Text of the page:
After the death of ’Abd-Allah Al-Assi, Shadi’s parents, along with their daughter and two sons, left their home and their 500 dunums of land (approximately 500 square kilometres) to seek refuge in al-Khader village, Bethlehem governorate. Six months later, the Al-Assi family moved to the Dheisheh refugee camp in Bethlehem. Shadi Ahmad Al-Assi, 31, was born and raised in the refugee camp and views the Nakba as an event that deprived Palestinians not only of their land but also of their cultural heritage. Dispossessed of their livelihood, properties and expelled from their villages, Palestinians who relocated to refugee camps lost touch with traditions related to rural life. For this reason, Shadi started an initiative allowing refugees the space and opportunity to talk about their lives prior to 1948 and to convey their personal experience of the Nakba. His intention was to provide the individuals involved with the opportunity to maintain a link to their roots and to voice their current struggle as refugees.
To this end, Shadi began organising tours in Dheisheh refugee camp for groups of foreign tourists. In the past ten years there has been increasing interest in these tours, which has consequently encouraged Sa’id and some of his Palestinian friends to launch the ‘Bethlehem Gate Project for Alternative Tourism’ in 2010. The project currently organises a number of guided tours in Dheisheh refugee camp as well as in the towns of Bethlehem, Hebron and Nablus.
Tahseen Mohammad Elayyan – Jifna village – Ramallah Governorate
In May 1948, as a result of the Israeli military campaign carried out in the villages around Lyyd – today known as the Israeli town of Lod – Tahseen’s parents were forced to leave their village, Bir Nabala, six months after their wedding. After first fleeing to Jericho, the couple relocated to the UNWRA Jalazoun refugee camp, a few kilometres north of Ramallah. Tahseen and his four siblings were born in the refugee camp.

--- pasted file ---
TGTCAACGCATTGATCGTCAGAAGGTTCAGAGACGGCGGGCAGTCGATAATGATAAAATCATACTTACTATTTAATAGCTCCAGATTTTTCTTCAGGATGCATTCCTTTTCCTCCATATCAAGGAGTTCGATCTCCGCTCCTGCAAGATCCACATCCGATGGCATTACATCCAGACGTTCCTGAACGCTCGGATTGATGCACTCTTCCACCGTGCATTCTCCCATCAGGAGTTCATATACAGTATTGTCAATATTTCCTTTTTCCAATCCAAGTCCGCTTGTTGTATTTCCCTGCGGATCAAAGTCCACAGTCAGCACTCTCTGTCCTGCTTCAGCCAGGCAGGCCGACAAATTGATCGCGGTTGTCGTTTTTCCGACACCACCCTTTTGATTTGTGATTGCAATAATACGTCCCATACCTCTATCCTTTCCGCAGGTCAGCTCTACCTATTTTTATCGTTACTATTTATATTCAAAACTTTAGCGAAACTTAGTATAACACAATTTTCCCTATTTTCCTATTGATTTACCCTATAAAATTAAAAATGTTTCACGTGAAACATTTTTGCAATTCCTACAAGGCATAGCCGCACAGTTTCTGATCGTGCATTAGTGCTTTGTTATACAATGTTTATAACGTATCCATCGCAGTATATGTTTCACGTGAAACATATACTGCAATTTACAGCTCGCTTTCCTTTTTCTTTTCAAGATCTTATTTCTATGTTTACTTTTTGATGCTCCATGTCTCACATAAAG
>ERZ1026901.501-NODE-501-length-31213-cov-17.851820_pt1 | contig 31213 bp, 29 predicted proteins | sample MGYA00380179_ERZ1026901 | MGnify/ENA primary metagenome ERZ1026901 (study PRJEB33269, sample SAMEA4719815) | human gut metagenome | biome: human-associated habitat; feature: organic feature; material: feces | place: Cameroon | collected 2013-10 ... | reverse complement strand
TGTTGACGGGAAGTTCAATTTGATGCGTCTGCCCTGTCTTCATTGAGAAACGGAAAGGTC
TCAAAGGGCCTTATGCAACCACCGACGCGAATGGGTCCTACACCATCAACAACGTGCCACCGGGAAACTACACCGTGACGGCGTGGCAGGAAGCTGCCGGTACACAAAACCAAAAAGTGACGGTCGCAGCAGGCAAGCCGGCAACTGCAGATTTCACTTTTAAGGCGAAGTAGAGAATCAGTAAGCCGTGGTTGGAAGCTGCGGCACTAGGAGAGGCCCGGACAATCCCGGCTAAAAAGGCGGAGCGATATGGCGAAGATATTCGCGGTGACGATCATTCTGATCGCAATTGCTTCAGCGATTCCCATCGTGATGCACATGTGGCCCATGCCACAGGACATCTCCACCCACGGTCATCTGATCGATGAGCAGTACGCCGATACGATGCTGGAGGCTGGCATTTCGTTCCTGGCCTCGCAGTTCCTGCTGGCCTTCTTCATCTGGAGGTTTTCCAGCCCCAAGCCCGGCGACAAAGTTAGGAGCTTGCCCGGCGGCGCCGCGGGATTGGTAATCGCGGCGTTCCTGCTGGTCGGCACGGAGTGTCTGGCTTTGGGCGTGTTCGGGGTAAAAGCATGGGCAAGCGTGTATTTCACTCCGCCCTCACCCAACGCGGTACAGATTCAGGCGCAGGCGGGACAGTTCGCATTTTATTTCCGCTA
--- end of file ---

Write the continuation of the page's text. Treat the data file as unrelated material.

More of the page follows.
Tahseen recalls the difficult living conditions endured in the camp during the ‘70s and ’80s. At that time, the Jalazoun camp lacked basic services, such as access to water and electricity. In addition, the camp was the theatre of frequent Israeli military raids; on several occasions, the Israeli army also cut the electricity as a form of punishment. The Jalazoun camp currently hosts more than 11,000 registered UNRWA refugees in an area of 0.25 square kilometres, making it extremely overcrowded. Additionally, it still lacks a sewage system. Tahseen stresses how the difficult living conditions in the refugee camp and the tragedy of the Nakba deeply shaped the consciousness and identity of Palestinian refugees. In particular, education played a fundamental role in this process. In Tahseen’s view, education was a vital instrument for providing Palestinian refugees with the knowledge to demand the rights they are entitled to.
With respect to David Ben Gurion’s statement in 1968, “We must do everything to insure they never do return. The old will die and the young will forget,” Tahseen asserted that the new generation will not allow the Nakba to slip into oblivion, “I am a refugee of the second generation, but I will not forget.” In addition, he emphasized “we (Palestinian refugees) will not give up our right of return.”
The ongoing Nakba will continue until the Palestinian refugees’ right of return is acknowledged and the Palestinian people are allowed to pursue their economic, social and cultural development.
 David Ben-Gurion, in reference to Palestinians displaced by Israel, quoted in Michael Bar-Zohar, Ben Gurion, The Armed Prophet (Englewood Cliffs, N.J., Prentice-Hall, 1968), p.157.